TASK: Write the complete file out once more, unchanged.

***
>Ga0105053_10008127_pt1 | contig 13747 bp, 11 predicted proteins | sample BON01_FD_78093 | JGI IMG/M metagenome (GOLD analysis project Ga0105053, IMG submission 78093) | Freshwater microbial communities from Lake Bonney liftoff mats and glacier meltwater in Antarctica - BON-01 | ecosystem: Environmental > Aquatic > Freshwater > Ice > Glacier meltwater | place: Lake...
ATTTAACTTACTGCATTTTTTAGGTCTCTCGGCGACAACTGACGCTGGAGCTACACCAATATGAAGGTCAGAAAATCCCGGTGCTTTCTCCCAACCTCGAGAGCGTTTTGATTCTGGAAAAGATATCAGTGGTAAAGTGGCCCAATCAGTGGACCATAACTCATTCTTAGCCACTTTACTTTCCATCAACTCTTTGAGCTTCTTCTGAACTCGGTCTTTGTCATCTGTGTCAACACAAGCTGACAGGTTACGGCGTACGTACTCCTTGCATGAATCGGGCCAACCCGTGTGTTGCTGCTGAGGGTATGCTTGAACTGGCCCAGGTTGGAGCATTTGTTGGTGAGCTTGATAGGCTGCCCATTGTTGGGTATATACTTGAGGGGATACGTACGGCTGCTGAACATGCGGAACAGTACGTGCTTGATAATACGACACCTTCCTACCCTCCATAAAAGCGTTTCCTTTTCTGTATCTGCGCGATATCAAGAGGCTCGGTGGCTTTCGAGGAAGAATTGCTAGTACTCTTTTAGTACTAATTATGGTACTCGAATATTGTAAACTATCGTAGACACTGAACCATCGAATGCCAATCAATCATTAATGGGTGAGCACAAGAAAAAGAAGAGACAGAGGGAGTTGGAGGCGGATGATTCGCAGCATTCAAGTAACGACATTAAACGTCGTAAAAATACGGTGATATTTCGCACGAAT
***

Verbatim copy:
>Ga0105053_10008127_pt1 | contig 13747 bp, 11 predicted proteins | sample BON01_FD_78093 | JGI IMG/M metagenome (GOLD analysis project Ga0105053, IMG submission 78093) | Freshwater microbial communities from Lake Bonney liftoff mats and glacier meltwater in Antarctica - BON-01 | ecosystem: Environmental > Aquatic > Freshwater > Ice > Glacier meltwater | place: Lake...
ATTTAACTTACTGCATTTTTTAGGTCTCTCGGCGACAACTGACGCTGGAGCTACACCAATATGAAGGTCAGAAAATCCCGGTGCTTTCTCCCAACCTCGAGAGCGTTTTGATTCTGGAAAAGATATCAGTGGTAAAGTGGCCCAATCAGTGGACCATAACTCATTCTTAGCCACTTTACTTTCCATCAACTCTTTGAGCTTCTTCTGAACTCGGTCTTTGTCATCTGTGTCAACACAAGCTGACAGGTTACGGCGTACGTACTCCTTGCATGAATCGGGCCAACCCGTGTGTTGCTGCTGAGGGTATGCTTGAACTGGCCCAGGTTGGAGCATTTGTTGGTGAGCTTGATAGGCTGCCCATTGTTGGGTATATACTTGAGGGGATACGTACGGCTGCTGAACATGCGGAACAGTACGTGCTTGATAATACGACACCTTCCTACCCTCCATAAAAGCGTTTCCTTTTCTGTATCTGCGCGATATCAAGAGGCTCGGTGGCTTTCGAGGAAGAATTGCTAGTACTCTTTTAGTACTAATTATGGTACTCGAATATTGTAAACTATCGTAGACACTGAACCATCGAATGCCAATCAATCATTAATGGGTGAGCACAAGAAAAAGAAGAGACAGAGGGAGTTGGAGGCGGATGATTCGCAGCATTCAAGTAACGACATTAAACGTCGTAAAAATACGGTGATATTTCGCACGAAT